Boys of Summer: 1959

Topeka Daily Capital
October 4, 1959

When the Dodgers were kicking the ball around in the third inning Thursday against the White Sox, it recalled the classic play Solly Hemus once engineered in the midst of similar disaster.

Hemus was at the plate with a runner on third when the catcher lost a low pitch and started looking frantically in all directions. Hemus pointed toward a distant dugout and said to the catcher, “Over there.”

As the catcher raced toward the dugout, Hemus waved home his teammate from third. The catcher discovered the trick — and the ball — too late. The runner scored while the ball lay within arm’s length of home plate.

Walter Johnson once hit Eddie Collins in the leg with one of his famed fireballs, and Collins dropped like he’d been shot. Johnson was genuinely concerned, and even helped Collins as he limped, painfully, to first.

On Johnson’s next pitch, Collins, running without a trace of a limp, stole second.

Trying to trick the opposition is old stuff in baseball, although it seldom works. I recall one occasion when it backfired. I’ve told this story often, but I still regard it as a classic.

It happened in Harlingen, Texas, one night. Stretch Jackson was the runner at third when the batter hit a mile-high popup in front of the plate. The catcher, pitcher, first baseman and third baseman gathered under it.

Jackson trotted toward the plate, since there were two out, and tried to confuse the delegation under the popup by screaming, “I got, I got it.”

He was yelling that for about the seventh time when the ball came down and hit him on top of his head. He smiled weakly, took another step, and dropped — out like a light. The umpire stepped from behind the plate, made the traditional gesture over the prostrate figure and bellowed, “Yer OUT!”

The most renowned trickery of the baseball diamond is the hidden ball, and it was worked in Kansas City once this season.

Harmon Killebrew of the Senators took a throw from the outfield and walked to the mound and pretended to give the ball to Chuck Stobbs. Stobbs turned to the plate, like he was preparing to pitch, and Killebrew returned to third just as the A’s Harry Chiti stepped off the bag. Killebrew showed Chiti the ball, tagged him out and you can imagine about what Chiti said.

Frank Crosetti of the Yankees used to enjoy success with the hidden-ball trick and he’d rub salt into the wound of the runner. Just as he would hold out the ball to make the tag he’d say to the runner, “Meet Mr. Reach,” referring to the manufacturer of the ball, whose name was on the cover.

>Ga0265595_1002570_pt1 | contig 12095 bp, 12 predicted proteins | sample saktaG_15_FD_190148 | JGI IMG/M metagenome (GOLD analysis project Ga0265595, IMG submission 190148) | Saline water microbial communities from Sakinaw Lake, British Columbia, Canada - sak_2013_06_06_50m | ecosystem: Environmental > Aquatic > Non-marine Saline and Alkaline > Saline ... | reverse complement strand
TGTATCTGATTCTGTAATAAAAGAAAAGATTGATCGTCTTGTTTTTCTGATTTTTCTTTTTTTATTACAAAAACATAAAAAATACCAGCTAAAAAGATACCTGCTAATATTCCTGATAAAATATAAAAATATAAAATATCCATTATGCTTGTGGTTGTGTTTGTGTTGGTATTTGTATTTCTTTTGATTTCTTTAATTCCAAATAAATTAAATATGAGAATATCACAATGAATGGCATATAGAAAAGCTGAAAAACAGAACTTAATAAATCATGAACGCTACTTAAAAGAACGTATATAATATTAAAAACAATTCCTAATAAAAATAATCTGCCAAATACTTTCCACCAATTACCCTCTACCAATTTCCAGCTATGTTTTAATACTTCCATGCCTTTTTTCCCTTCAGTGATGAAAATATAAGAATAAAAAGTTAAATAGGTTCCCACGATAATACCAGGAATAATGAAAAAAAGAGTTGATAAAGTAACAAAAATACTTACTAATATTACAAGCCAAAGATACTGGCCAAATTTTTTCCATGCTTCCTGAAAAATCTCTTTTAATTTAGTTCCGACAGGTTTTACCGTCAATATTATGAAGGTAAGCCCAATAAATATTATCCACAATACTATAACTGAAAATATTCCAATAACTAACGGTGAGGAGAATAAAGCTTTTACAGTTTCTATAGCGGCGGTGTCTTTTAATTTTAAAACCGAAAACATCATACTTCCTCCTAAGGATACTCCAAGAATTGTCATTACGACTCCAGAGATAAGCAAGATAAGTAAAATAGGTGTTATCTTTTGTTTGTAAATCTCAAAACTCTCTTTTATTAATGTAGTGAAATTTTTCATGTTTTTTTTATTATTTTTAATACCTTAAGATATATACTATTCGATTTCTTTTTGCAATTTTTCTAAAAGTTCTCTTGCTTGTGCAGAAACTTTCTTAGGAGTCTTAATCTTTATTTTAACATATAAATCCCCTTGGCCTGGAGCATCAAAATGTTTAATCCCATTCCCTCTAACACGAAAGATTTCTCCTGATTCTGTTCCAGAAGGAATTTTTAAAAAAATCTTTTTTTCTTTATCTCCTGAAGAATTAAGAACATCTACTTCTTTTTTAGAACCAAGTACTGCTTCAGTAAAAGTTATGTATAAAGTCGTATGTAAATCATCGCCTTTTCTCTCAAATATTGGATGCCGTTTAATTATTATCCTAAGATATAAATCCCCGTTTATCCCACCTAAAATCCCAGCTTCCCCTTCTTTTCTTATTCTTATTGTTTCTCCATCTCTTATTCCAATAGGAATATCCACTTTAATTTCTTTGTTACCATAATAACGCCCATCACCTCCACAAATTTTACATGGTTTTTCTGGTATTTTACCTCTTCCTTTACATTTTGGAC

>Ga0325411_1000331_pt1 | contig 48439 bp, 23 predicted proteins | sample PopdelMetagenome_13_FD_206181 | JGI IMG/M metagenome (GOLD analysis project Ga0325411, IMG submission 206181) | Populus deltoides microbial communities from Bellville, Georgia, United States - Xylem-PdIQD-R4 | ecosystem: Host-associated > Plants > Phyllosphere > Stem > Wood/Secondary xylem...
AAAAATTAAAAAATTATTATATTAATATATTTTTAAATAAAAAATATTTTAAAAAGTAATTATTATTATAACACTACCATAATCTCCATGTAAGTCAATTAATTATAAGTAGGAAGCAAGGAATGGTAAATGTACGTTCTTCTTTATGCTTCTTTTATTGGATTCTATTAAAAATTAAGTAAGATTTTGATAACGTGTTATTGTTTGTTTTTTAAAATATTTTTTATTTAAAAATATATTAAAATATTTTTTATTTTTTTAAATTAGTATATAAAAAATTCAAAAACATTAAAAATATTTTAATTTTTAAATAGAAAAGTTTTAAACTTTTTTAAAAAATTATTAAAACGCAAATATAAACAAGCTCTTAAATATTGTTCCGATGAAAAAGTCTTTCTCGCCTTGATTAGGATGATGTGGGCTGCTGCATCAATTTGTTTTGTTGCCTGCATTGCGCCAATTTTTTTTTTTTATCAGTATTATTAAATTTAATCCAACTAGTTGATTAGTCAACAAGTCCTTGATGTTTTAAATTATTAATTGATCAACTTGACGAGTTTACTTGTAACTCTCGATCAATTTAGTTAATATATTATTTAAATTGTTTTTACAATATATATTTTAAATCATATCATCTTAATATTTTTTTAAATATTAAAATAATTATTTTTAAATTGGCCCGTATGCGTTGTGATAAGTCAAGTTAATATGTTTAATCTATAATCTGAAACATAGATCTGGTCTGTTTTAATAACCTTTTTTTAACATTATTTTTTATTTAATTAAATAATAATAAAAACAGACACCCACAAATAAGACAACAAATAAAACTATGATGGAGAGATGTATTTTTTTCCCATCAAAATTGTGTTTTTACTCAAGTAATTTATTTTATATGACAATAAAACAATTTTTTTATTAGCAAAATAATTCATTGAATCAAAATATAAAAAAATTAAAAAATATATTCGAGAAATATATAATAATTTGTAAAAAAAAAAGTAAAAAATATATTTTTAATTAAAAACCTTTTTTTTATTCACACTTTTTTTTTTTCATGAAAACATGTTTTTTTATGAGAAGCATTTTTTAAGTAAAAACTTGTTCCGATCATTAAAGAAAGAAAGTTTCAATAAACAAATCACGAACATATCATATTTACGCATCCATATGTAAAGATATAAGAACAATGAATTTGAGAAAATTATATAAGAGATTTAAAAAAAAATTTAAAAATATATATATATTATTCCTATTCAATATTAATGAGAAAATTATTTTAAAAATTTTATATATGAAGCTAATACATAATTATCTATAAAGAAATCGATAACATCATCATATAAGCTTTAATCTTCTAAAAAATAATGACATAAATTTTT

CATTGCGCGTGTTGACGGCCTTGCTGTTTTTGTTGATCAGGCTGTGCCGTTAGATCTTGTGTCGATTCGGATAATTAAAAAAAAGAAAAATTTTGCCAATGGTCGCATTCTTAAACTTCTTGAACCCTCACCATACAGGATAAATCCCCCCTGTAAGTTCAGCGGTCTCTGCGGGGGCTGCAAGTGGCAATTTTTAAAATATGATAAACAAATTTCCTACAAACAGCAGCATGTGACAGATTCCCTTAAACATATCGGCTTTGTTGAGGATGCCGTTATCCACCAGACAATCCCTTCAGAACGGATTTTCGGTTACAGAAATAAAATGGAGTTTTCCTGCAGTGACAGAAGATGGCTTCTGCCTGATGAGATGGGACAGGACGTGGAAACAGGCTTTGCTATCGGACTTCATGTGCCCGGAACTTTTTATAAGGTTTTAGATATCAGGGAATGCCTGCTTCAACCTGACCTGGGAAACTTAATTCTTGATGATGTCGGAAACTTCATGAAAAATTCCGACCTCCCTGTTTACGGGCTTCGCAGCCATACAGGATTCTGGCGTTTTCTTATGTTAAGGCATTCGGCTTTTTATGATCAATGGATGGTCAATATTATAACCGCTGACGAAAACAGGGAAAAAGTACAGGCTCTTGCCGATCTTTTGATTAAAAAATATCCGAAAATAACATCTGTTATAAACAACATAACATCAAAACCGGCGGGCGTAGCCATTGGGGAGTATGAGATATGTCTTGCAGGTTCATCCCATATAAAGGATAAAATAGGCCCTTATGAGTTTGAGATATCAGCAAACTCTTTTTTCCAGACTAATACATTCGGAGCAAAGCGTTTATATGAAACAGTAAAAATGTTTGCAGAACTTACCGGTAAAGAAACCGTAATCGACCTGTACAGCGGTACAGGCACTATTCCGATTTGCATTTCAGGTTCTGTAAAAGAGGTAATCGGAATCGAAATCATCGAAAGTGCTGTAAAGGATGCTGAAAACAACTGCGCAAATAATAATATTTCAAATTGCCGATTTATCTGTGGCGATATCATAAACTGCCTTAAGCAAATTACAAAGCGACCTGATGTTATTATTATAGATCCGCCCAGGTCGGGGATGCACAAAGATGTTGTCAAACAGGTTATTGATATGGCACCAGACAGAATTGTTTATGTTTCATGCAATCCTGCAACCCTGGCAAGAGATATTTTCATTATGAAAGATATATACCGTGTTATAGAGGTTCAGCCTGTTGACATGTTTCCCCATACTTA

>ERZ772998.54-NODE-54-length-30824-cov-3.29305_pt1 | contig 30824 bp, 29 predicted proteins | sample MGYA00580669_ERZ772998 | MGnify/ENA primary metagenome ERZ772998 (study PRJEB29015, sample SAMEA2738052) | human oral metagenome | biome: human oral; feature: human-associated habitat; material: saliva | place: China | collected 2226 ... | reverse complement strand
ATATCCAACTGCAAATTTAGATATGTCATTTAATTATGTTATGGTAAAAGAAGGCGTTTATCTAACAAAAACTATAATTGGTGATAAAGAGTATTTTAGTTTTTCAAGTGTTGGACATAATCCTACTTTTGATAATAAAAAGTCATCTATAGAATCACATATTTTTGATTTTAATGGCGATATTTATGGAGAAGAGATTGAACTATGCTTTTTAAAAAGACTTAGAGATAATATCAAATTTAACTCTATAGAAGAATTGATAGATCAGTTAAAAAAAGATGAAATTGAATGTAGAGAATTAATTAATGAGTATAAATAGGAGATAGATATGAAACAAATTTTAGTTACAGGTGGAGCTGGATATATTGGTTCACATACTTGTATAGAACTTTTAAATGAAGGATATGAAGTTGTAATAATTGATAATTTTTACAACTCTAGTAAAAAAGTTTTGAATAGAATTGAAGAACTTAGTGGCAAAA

In the days of the old Topeka Owls, a rival manager once gave one of his players a severe tongue-lashing and a fine for getting picked off first base. In the next inning the manager was the victim of the hidden-ball trick. He fined himself.

The story told most often about the hidden ball is of the time Leo Durocher was caught napping. That night, as he ate dinner, he still was berating himself for being the victim of such a “bush league trick.”

Then he was served his dessert. It was a heaping bowl of ice cream and as Durocher dug into it his spoon hit something hard. That’s right — it was a hidden baseball.

Al Monchak played second base for 20 years in various leagues, and was able to work the hidden-ball trick only once.

“And that time,” he said sadly, “the umpire wasn’t looking. By the time I got him to look the runner had shoved his way back to the base.”

Addendum: Al Monchak was manager of the Odessa, Texas, Oilers of the Class C Longhorn League when I worked for the Odessa American. One night I saw an incident at home plate I never had seen, and haven’t seen since.

Our catcher, Frank Mormino, didn’t chase wild pitches, and with our pitching staff, there were a lot of them. He would just hold his right hand behind his back, palm up, and the umpire would slap a new ball into it. But one night he did it with runners on first and second when a pitch sailed over his head.

Mormino casually put his hand back, and the umpire, not thinking, put a ball in it. Mormino immediately cocked his arm to try to throw out the runner advancing to third, but the umpire woke up and, realizing his mistake, grabbed Mormino’s arm. What followed, atop home plate, was a pretty good wrestling match as Mormino tried to throw the ball, and the umpire tried to to stop him. As usual, the umpire won.

The game went on.

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